Looking at the information of volume of publications from the chosen sample of literature to be reviewed in this study, the trend of publication can be observed in Figure 15. The earliest publication among the stringently chosen articles for the purposes of the literature mapping is seen to be 2015. With a gradual and fluctuating increase in publications from the year 2015 to 2018, the volume of publications with respect to the digital and sharing economy surged significantly starting in the year 2018. While 2019 saw a slight decrease as compared with the previous year, it still saw a significant jump in volume of research within the scrutinized fields. The drastic increase could be interpreted as rising awareness of and attention to the digitalization of the global economy, as well as any subsets of research areas relevant to these new forms of economy. This spotlight shone on the matters of digitalization and sustainable development within a short time frame shows the severity and need for attention and response by the global and respective domestic economies. The publications in the year of 2022 are low, as this study was conducted in the first half of 2022, up to the month of June where, presently, the volume of literature on these subject areas is still growing. For the literature to reflect the current environment, it is held at the mercy of the release of data, which can often prove run against the urgency of publishing a study.
The bibliographic analysis conducted in this study is conducted within a paradigm in which it acts as a macroreflection of the trends in the literature environment of the chosen subject areas. The components of the bibliographic analysis use the text, keywords and other information of the study as the input for the trend analysis, as well as for the investigation of relationships of subject areas and their network connections to other subject areas. The use of this form of literature analysis enables information to be illustrated in clusters, where it creates a clearer picture of the internal and external ecosystem of the digital economy, sharing economy and sustainable development.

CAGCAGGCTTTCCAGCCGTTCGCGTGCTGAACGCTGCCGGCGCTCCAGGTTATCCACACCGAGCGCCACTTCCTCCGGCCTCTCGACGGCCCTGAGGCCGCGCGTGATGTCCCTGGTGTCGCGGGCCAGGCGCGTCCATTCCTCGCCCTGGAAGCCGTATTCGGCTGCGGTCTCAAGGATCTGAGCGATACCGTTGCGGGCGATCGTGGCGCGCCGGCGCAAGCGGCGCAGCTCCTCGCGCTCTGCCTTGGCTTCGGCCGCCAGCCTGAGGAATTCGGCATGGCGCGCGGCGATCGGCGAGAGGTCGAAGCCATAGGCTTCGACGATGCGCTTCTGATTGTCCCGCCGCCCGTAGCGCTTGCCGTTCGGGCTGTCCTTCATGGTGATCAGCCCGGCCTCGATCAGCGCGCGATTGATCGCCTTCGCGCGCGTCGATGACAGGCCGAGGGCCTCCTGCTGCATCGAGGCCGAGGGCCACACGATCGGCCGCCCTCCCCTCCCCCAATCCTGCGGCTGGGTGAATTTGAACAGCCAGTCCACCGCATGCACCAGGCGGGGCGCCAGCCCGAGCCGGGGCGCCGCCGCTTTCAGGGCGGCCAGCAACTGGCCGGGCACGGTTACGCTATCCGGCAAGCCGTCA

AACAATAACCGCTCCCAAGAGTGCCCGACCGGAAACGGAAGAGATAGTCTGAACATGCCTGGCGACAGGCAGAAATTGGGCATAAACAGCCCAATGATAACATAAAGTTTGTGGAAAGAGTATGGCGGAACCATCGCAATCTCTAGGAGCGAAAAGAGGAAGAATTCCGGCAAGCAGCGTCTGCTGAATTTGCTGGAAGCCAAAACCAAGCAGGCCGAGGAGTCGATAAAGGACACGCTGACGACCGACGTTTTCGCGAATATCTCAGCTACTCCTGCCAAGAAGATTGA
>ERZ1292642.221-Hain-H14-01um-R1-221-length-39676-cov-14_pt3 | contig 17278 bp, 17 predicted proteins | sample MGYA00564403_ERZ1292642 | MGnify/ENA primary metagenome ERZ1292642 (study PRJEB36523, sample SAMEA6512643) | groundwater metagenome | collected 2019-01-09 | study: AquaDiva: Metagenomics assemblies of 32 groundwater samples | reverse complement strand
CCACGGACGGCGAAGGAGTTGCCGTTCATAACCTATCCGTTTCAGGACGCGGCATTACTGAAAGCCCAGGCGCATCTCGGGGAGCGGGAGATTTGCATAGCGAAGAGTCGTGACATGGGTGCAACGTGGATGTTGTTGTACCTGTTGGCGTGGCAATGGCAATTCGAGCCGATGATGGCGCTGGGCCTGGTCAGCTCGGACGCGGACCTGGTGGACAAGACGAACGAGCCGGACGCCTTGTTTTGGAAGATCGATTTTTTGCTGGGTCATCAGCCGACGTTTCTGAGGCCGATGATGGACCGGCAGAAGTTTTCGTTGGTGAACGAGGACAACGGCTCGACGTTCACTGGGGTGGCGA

A study is not completed on the mere macrolevel, which brings the systematic literature review into the picture, which it is intended for a more microanalysis of the contents of the literature. Utilizing a strict selection process and selection criteria, the large sample of articles from the general search is stringently filtered through layers to end up with the most relevant and necessary literature as a point of reference for this study. The difference in the bibliographic analysis and systematic literature review may lie in the outcome of the analysis; however, the purpose remains the same, where they are both necessary simultaneously to properly map the literary ecosystem of digitalization and sustainable development, albeit focusing on macro- and microscales, respectively. The application of both methods simultaneously results in a funnel approach to the literature review, where analysis starts from a larger population, and the application of stringent selection criteria narrows the field and filters the literature from that sample. As seen in Figure 14 and Figure 15, the sample is greatly reduced to 57 from the earlier 20,896 articles, which were derived from a general search of the digital economy.